For many Americans the distance between what they believe is best for the nation and what government actually does has become an infuriating chasm that was never meant to exist in a representative government designed to reflect the will of the majority.

No other single public policy so reinforces a perception of self-dealing, unfairness and incompetence as the corrupted federal tax code. Bloated beyond decipherability at 71,000 pages of regulations, the income tax system is driven by personal power, lobby profits and, through tax inducements and penalties, a changing menu of citizen and business manipulation.

Married people pay higher rates than singles living together, income is commonly double and tripled taxed, pastors are told what they can and can’t say from the pulpit and foreign competitors enjoy significant cost advantages over American producers because of our tax system.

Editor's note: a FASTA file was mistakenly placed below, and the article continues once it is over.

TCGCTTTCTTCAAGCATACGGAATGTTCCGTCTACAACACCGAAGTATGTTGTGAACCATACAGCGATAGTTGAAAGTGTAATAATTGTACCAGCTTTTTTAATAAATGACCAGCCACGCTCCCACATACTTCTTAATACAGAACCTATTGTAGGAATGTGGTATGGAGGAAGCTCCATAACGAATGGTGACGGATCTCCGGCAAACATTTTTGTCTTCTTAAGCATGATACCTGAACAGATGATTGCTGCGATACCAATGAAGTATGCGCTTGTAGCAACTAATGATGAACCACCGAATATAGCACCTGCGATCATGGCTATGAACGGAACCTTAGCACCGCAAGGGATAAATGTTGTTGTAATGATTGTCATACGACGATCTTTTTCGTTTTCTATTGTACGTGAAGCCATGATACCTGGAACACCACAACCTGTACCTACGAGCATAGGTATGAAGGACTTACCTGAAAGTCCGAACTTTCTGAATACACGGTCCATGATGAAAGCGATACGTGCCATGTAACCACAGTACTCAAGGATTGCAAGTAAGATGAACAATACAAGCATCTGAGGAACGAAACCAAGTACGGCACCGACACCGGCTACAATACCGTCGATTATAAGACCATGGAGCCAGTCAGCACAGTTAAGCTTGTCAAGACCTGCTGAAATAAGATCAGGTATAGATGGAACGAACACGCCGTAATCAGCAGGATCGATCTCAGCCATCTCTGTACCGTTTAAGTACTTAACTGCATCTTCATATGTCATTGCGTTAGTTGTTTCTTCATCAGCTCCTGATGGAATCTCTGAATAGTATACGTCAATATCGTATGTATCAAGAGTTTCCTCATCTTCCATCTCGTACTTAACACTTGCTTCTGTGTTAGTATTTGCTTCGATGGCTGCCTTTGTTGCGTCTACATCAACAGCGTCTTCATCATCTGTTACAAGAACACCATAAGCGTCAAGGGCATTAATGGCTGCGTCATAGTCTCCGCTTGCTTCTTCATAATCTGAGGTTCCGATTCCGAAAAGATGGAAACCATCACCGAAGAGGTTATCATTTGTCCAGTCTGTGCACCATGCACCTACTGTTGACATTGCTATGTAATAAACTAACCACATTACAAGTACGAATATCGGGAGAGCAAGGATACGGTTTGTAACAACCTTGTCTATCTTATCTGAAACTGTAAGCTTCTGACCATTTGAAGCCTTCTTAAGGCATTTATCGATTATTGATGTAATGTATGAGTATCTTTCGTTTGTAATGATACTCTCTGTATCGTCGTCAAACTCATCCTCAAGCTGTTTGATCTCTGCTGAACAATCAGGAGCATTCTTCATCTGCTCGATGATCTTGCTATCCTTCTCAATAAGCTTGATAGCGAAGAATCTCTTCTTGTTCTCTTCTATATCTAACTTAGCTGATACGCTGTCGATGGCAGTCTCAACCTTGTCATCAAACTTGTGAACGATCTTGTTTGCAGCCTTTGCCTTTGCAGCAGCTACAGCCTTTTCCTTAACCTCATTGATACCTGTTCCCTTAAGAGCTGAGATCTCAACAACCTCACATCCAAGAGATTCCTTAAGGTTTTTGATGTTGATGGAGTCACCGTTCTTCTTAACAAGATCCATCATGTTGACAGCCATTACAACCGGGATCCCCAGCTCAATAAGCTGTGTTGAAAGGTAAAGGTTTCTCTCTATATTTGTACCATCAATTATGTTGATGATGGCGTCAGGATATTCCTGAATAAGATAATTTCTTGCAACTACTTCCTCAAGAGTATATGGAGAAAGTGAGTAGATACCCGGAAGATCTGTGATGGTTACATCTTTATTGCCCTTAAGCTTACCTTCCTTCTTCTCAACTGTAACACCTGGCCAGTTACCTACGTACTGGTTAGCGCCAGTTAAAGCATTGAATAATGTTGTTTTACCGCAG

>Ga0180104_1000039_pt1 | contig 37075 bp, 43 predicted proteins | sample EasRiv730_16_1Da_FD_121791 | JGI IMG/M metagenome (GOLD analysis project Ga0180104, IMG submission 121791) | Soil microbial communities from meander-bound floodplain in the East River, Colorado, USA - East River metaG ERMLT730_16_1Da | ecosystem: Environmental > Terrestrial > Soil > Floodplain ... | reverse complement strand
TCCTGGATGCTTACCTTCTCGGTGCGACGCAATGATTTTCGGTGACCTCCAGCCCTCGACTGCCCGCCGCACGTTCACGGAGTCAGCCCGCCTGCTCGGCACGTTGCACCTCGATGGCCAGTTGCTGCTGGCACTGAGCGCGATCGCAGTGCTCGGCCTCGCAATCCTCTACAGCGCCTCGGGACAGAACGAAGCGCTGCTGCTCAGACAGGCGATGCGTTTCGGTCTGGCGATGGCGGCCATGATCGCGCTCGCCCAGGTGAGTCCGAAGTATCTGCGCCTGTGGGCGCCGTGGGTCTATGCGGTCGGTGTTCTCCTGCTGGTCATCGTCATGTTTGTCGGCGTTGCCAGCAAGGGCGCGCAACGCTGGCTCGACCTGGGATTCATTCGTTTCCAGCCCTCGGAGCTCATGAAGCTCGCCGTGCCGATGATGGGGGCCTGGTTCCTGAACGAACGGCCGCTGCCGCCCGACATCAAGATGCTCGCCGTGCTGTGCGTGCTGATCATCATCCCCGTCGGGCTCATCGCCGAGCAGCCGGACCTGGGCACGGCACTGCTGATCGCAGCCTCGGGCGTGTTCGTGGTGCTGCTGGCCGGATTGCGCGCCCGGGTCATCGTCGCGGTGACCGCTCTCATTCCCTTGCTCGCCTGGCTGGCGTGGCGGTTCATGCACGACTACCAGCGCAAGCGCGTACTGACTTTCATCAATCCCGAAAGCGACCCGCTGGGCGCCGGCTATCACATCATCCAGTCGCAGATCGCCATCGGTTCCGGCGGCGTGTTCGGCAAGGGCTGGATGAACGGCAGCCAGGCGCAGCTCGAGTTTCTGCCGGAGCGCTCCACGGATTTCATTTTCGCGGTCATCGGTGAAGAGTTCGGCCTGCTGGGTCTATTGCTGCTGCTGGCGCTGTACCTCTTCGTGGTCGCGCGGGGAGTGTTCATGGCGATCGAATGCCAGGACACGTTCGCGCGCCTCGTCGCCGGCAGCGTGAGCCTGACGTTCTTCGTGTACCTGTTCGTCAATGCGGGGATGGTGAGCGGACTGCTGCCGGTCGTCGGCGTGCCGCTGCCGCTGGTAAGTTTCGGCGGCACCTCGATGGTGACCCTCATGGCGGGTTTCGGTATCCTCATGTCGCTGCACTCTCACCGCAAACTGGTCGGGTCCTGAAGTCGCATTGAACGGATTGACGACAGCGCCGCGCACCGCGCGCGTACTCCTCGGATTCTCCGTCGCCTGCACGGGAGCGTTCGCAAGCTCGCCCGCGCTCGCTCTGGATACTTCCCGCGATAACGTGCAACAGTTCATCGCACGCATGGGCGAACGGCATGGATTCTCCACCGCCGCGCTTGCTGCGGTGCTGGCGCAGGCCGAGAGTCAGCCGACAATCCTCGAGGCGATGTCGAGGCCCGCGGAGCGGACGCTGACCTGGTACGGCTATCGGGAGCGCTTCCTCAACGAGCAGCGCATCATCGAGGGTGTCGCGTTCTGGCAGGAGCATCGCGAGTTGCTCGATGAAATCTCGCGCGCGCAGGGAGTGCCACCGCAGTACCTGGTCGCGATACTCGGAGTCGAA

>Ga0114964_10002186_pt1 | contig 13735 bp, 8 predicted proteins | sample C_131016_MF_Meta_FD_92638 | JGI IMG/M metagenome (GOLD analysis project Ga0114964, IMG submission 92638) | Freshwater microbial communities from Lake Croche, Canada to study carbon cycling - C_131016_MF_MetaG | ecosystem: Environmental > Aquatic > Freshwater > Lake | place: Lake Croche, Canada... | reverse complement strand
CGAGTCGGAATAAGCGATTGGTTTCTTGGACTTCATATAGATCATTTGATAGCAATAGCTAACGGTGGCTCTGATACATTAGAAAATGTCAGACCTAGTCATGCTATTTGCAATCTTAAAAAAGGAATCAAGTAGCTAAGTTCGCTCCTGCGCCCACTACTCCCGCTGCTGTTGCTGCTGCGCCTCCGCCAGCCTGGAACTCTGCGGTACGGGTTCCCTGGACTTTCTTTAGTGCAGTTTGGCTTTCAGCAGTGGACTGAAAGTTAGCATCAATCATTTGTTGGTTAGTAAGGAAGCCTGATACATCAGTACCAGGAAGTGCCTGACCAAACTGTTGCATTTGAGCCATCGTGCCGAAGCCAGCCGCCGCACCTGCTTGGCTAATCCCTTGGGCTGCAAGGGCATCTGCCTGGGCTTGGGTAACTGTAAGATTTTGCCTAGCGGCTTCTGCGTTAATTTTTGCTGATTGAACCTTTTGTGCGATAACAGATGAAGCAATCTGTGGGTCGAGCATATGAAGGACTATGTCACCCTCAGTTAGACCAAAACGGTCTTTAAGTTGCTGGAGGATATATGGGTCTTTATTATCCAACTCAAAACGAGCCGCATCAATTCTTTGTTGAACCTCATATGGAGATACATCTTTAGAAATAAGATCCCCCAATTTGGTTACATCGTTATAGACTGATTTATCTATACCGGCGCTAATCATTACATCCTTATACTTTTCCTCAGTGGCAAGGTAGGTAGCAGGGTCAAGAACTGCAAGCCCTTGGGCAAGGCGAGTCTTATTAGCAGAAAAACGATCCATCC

Meanwhile, in “Gucci Gulch” outside the House Ways and Means Committee, business is very, very good. With more than a billion dollars a year spent lobbying the tax system; the recession has been a wonderful windfall for many tax lobbyists. While the nation suffers, new aristocracies in Washington , far from the little people who pay the bills, celebrate their good fortune.

So what if both the Secretary of the Treasury and the Chairman of the Congressional Committee writing tax laws got their own tax returns wrong? So what if just obeying federal tax laws costs taxpayers more than $300 billion a year? So what if Warren Buffet’s salary-earning secretary pays a higher tax rate than her billionaire boss?

But “so what?” and perennial–but always unfilled promises–that “something must be done” are not enough anymore. Remembering what they once learned in civics classes,  Americans from across the political spectrum are taking time from their pursuits of happiness to register angry and indignant warnings to the political class that “something will be done”—or else.

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